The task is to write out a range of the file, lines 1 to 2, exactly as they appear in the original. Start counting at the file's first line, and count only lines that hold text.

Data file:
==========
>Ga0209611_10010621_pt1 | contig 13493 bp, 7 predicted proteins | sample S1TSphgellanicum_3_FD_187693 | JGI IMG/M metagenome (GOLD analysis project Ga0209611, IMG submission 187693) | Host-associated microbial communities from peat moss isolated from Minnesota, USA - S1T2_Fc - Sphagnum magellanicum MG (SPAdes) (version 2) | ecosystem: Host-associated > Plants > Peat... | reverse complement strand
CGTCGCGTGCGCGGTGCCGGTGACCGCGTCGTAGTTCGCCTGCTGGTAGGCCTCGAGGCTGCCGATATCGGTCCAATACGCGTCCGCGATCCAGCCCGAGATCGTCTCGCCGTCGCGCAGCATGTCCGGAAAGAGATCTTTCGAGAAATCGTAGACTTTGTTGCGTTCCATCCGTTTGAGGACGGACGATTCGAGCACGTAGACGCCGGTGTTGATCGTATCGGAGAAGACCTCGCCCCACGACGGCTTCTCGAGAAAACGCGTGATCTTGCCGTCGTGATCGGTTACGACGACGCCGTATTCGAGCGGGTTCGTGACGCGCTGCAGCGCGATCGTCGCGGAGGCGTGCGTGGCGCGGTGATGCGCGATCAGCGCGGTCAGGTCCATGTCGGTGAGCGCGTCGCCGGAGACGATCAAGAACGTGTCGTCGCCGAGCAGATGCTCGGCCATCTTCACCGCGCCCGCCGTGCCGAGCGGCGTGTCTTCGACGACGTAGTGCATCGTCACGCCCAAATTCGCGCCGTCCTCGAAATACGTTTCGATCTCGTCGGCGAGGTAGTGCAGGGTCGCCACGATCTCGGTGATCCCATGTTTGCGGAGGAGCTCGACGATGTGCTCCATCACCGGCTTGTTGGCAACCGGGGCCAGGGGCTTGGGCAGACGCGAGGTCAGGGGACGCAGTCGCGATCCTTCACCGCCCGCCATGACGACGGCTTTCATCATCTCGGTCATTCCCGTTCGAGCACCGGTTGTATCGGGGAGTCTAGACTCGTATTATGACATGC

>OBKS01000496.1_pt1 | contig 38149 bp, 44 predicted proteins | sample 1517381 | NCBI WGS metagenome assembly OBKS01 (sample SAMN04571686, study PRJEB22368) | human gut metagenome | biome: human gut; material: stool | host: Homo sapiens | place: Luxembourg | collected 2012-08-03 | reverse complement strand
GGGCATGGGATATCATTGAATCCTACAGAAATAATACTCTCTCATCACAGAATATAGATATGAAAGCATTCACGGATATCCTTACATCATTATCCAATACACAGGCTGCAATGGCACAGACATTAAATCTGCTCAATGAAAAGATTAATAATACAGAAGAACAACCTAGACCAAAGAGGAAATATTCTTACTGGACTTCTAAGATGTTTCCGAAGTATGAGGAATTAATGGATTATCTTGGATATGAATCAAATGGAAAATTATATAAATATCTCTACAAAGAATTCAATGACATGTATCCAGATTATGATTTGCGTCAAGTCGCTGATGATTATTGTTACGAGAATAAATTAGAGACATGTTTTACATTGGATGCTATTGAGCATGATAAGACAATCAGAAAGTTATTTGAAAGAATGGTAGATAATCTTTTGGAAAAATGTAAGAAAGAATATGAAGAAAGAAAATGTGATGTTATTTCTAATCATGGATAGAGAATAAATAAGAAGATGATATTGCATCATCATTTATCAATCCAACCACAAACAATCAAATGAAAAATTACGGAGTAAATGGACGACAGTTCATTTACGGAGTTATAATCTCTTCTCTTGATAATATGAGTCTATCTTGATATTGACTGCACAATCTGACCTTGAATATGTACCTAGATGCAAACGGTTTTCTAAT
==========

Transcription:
>Ga0209611_10010621_pt1 | contig 13493 bp, 7 predicted proteins | sample S1TSphgellanicum_3_FD_187693 | JGI IMG/M metagenome (GOLD analysis project Ga0209611, IMG submission 187693) | Host-associated microbial communities from peat moss isolated from Minnesota, USA - S1T2_Fc - Sphagnum magellanicum MG (SPAdes) (version 2) | ecosystem: Host-associated > Plants > Peat... | reverse complement strand
CGTCGCGTGCGCGGTGCCGGTGACCGCGTCGTAGTTCGCCTGCTGGTAGGCCTCGAGGCTGCCGATATCGGTCCAATACGCGTCCGCGATCCAGCCCGAGATCGTCTCGCCGTCGCGCAGCATGTCCGGAAAGAGATCTTTCGAGAAATCGTAGACTTTGTTGCGTTCCATCCGTTTGAGGACGGACGATTCGAGCACGTAGACGCCGGTGTTGATCGTATCGGAGAAGACCTCGCCCCACGACGGCTTCTCGAGAAAACGCGTGATCTTGCCGTCGTGATCGGTTACGACGACGCCGTATTCGAGCGGGTTCGTGACGCGCTGCAGCGCGATCGTCGCGGAGGCGTGCGTGGCGCGGTGATGCGCGATCAGCGCGGTCAGGTCCATGTCGGTGAGCGCGTCGCCGGAGACGATCAAGAACGTGTCGTCGCCGAGCAGATGCTCGGCCATCTTCACCGCGCCCGCCGTGCCGAGCGGCGTGTCTTCGACGACGTAGTGCATCGTCACGCCCAAATTCGCGCCGTCCTCGAAATACGTTTCGATCTCGTCGGCGAGGTAGTGCAGGGTCGCCACGATCTCGGTGATCCCATGTTTGCGGAGGAGCTCGACGATGTGCTCCATCACCGGCTTGTTGGCAACCGGGGCCAGGGGCTTGGGCAGACGCGAGGTCAGGGGACGCAGTCGCGATCCTTCACCGCCCGCCATGACGACGGCTTTCATCATCTCGGTCATTCCCGTTCGAGCACCGGTTGTATCGGGGAGTCTAGACTCGTATTATGACATGC